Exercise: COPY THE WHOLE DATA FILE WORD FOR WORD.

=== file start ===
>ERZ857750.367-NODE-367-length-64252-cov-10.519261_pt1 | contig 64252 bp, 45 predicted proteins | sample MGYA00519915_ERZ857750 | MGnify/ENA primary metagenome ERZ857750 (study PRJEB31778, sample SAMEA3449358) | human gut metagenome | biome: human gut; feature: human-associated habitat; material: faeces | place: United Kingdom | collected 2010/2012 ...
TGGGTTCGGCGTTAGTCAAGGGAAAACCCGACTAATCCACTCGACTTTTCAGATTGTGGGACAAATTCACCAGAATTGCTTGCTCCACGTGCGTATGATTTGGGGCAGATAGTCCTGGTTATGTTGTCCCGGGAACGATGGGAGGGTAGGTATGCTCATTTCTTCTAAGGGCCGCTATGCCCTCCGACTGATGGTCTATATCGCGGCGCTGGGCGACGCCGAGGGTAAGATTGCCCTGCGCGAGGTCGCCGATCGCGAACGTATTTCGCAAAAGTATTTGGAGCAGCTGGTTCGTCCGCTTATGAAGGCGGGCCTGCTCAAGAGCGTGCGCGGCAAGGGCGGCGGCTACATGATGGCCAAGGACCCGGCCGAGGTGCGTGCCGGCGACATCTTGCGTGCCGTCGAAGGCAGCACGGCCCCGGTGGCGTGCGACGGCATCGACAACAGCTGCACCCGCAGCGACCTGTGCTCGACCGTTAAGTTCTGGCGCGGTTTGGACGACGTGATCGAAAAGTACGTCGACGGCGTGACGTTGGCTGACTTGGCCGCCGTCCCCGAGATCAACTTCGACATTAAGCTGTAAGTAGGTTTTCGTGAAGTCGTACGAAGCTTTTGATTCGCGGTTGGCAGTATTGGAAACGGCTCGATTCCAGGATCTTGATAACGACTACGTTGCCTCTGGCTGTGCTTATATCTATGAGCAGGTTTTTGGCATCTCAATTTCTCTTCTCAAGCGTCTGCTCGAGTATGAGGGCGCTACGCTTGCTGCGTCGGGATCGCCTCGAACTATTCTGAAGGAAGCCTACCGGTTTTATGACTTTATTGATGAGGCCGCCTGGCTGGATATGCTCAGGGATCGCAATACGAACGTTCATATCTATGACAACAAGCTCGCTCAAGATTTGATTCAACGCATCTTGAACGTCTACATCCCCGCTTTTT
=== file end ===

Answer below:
>ERZ857750.367-NODE-367-length-64252-cov-10.519261_pt1 | contig 64252 bp, 45 predicted proteins | sample MGYA00519915_ERZ857750 | MGnify/ENA primary metagenome ERZ857750 (study PRJEB31778, sample SAMEA3449358) | human gut metagenome | biome: human gut; feature: human-associated habitat; material: faeces | place: United Kingdom | collected 2010/2012 ...
TGGGTTCGGCGTTAGTCAAGGGAAAACCCGACTAATCCACTCGACTTTTCAGATTGTGGGACAAATTCACCAGAATTGCTTGCTCCACGTGCGTATGATTTGGGGCAGATAGTCCTGGTTATGTTGTCCCGGGAACGATGGGAGGGTAGGTATGCTCATTTCTTCTAAGGGCCGCTATGCCCTCCGACTGATGGTCTATATCGCGGCGCTGGGCGACGCCGAGGGTAAGATTGCCCTGCGCGAGGTCGCCGATCGCGAACGTATTTCGCAAAAGTATTTGGAGCAGCTGGTTCGTCCGCTTATGAAGGCGGGCCTGCTCAAGAGCGTGCGCGGCAAGGGCGGCGGCTACATGATGGCCAAGGACCCGGCCGAGGTGCGTGCCGGCGACATCTTGCGTGCCGTCGAAGGCAGCACGGCCCCGGTGGCGTGCGACGGCATCGACAACAGCTGCACCCGCAGCGACCTGTGCTCGACCGTTAAGTTCTGGCGCGGTTTGGACGACGTGATCGAAAAGTACGTCGACGGCGTGACGTTGGCTGACTTGGCCGCCGTCCCCGAGATCAACTTCGACATTAAGCTGTAAGTAGGTTTTCGTGAAGTCGTACGAAGCTTTTGATTCGCGGTTGGCAGTATTGGAAACGGCTCGATTCCAGGATCTTGATAACGACTACGTTGCCTCTGGCTGTGCTTATATCTATGAGCAGGTTTTTGGCATCTCAATTTCTCTTCTCAAGCGTCTGCTCGAGTATGAGGGCGCTACGCTTGCTGCGTCGGGATCGCCTCGAACTATTCTGAAGGAAGCCTACCGGTTTTATGACTTTATTGATGAGGCCGCCTGGCTGGATATGCTCAGGGATCGCAATACGAACGTTCATATCTATGACAACAAGCTCGCTCAAGATTTGATTCAACGCATCTTGAACGTCTACATCCCCGCTTTTT